Tags Matching: conan

By Crom! This is a Worthy Price for Production Art!

You crave original art for your walls, huh? You want the real stuff. You want to smell the graphite on the paper. Well, forget about it. Originals cost an arm and a leg and unless you’re viewing this site from the wifi on you yacht, I think you should consider alternatives. Here’s a great example of how you can beautify your home and celebrate comics as a medium without spending your braces money. Here’s a production pasteup of Conan The Barbarian Annual 11. It’s not the original art, but it might be better. It demonstrates the process by which that original art becomes the product you got off the rack at the drugstore. And it’s one-fifth the cost. My advice is to hit this seller with a Best Offer of $150 and see if he/she bites.

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Savagery is My Drug of Choice

Typically, I don’t lust for inanimate objects. I once saw a Frank Quietly illustration of Emma Frost that moved me, but it was during a time of great drought in my sex life. This auction inspires lust. I am salivating looking at it and debating doing criminal shit for the money to buy it. Buy it, then send me your address so I can burglarize your place.

I present to you the original masthead for Savage Sword of Conan by the legendary Bob Larkin. Gaze upon it in the same manner you watch pornography; with a warm-hearted love clashing against a resentful envy.

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Reading is FUNdamental #1: The Black Company.

Now, right off the bat, I know some one is going to question how exactly a series of sword and sorcery fantasy novels counts towards a comic book blog. Well here’s my logic:

Conan (of The Barbarian fame) started out as a series of sword and sorcery fantasy stories (later collected in book form) that served as the basis for further Conan adventures in novel form. Later on, Conan had his own comic book. Based on that flimsy excuse, I’m establishing the Conan rule, and declaring sword and sorcery fantasy books fair game. Plus I just got done reading (in some cases, re-reading) these, and think they’re worth sharing:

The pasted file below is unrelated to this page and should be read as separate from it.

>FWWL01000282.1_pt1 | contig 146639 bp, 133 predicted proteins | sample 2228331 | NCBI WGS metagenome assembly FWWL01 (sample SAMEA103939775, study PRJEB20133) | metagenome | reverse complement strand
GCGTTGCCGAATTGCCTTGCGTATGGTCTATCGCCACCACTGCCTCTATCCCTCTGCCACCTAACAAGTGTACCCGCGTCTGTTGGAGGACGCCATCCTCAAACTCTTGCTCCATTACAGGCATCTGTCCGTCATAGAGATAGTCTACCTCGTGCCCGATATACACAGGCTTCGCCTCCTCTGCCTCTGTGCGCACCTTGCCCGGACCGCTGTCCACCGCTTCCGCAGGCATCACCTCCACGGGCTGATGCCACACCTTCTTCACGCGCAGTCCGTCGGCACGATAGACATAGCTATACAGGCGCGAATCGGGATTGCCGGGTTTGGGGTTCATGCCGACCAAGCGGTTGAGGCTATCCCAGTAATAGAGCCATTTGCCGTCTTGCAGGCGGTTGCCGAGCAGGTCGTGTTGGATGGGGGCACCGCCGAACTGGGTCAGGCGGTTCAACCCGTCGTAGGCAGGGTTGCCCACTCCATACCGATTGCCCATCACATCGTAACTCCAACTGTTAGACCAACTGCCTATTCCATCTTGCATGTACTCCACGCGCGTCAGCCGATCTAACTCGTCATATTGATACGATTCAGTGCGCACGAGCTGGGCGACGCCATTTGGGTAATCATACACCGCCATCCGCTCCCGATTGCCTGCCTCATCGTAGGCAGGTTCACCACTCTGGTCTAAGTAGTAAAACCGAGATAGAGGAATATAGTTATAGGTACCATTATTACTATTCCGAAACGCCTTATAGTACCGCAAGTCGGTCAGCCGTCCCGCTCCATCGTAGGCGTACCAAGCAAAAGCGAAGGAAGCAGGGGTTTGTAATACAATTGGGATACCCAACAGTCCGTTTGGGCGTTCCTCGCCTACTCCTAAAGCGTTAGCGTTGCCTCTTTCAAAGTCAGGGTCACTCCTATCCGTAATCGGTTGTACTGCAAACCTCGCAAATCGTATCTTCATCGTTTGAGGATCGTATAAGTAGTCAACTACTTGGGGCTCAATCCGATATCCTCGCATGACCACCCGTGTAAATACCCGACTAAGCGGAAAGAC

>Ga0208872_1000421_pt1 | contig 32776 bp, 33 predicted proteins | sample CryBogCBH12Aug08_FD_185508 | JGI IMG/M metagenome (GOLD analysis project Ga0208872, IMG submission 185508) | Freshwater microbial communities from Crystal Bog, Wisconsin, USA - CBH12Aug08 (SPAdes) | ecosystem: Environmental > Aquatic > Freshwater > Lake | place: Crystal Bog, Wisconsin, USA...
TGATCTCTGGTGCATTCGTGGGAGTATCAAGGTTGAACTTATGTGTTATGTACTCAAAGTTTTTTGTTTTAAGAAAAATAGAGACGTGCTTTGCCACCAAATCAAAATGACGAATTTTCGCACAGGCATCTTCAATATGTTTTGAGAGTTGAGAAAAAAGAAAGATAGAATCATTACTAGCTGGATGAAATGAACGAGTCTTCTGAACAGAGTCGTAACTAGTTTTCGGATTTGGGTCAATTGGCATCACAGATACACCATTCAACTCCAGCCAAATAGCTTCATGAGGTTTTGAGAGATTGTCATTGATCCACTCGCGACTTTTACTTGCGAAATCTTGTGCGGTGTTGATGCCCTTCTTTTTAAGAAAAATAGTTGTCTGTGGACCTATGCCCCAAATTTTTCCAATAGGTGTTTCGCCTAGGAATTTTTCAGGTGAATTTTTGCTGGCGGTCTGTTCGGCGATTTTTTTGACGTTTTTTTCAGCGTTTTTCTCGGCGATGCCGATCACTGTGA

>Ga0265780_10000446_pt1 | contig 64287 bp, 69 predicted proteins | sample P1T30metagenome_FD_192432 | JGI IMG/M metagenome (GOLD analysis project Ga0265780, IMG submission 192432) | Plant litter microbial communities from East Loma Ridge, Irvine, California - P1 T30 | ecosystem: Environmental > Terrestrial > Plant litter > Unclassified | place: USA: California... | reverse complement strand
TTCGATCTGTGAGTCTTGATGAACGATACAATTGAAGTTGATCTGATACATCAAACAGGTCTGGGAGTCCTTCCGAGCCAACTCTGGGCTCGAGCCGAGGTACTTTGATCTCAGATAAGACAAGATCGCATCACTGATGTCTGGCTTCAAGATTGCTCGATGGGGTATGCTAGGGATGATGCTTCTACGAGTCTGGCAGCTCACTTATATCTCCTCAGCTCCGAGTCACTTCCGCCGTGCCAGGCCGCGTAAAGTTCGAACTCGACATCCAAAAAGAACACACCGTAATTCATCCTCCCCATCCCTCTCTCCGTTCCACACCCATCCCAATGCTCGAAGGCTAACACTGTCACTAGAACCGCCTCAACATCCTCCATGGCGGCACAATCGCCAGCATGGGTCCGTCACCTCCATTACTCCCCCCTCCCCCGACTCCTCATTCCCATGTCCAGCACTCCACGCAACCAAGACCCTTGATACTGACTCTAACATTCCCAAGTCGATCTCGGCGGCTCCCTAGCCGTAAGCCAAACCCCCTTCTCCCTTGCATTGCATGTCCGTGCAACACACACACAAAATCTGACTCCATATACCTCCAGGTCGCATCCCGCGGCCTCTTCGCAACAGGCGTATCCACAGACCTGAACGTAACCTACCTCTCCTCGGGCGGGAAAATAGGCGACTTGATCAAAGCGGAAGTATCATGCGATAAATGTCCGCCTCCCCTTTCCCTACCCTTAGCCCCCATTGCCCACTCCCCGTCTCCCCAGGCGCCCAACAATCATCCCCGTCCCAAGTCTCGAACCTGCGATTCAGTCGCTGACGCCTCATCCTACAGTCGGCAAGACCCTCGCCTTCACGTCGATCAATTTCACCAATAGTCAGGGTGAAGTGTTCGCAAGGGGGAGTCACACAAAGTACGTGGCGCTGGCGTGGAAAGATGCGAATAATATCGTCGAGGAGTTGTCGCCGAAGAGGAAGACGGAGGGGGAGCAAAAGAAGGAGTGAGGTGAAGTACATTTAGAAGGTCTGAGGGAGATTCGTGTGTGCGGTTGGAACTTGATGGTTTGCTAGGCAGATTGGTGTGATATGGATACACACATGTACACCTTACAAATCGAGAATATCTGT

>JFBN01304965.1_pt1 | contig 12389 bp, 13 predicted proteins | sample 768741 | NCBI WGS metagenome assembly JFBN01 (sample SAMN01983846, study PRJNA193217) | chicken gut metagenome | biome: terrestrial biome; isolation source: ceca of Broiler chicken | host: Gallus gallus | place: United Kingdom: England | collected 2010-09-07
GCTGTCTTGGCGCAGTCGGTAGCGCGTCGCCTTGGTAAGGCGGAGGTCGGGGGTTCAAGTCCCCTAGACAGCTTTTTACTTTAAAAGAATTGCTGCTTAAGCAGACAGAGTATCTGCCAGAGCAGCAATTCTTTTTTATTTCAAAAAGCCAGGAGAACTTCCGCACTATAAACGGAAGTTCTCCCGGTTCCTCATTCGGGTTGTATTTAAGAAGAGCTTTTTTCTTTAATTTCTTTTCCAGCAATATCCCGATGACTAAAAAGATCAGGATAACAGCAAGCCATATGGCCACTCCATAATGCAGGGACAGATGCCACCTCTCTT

Epic sword and sorcery adventure, only stripped of the “epic” aspect. It’s kind of like reading dispatches from the front lines of a war, it just happens to be a war where there are wizards and flying carpets and shape shifters. Characters just die; there’s no going out in a glorious blaze of heroic glory, there will be a battle, or one of the narrators (each book gets a different one) will be doing something somewhere else, and afterward someone will just say “yeah while you were out doing that these 3 bad ass characters and this one really nasty but cool sounding villain all died” (and there are LOTS of cool sounding villains, most of whom get short shrift due to the books’ style). Plenty of plot twists and turns, and lots of switching sides.

Tor Books has reissued the entire series in 4 very nice omnibus editions: The Chronicles of The Black Company, The Books of The South: Tales of The Black Company, The Return of The Black Company, and The Many Deaths of The Black Company.

Bleak Seasons (the first book collected in Return, along with She Is The Darkness; why they didn’t list those on the cover really irks the layout continuity police that live inside my head) is the toughest to get through because the premise is that the narrator for that book keeps jumping through time ala Lost. And I admit, the historical war fiction slant at times can make the series itself a bit tough to get through, as it tends to make things kind of dry every so often. But I promise, if you’re patient, it’s all well worth the read. One of my favorite fantasy series ever.

Governor, Barbarian, Terminator…

Before all of these things, the world was treated to a biographical Arnold Schwarzenegger comic book.

What I would rather read is a comic book written BY Arnold, as opposed to ABOUT Arnold.

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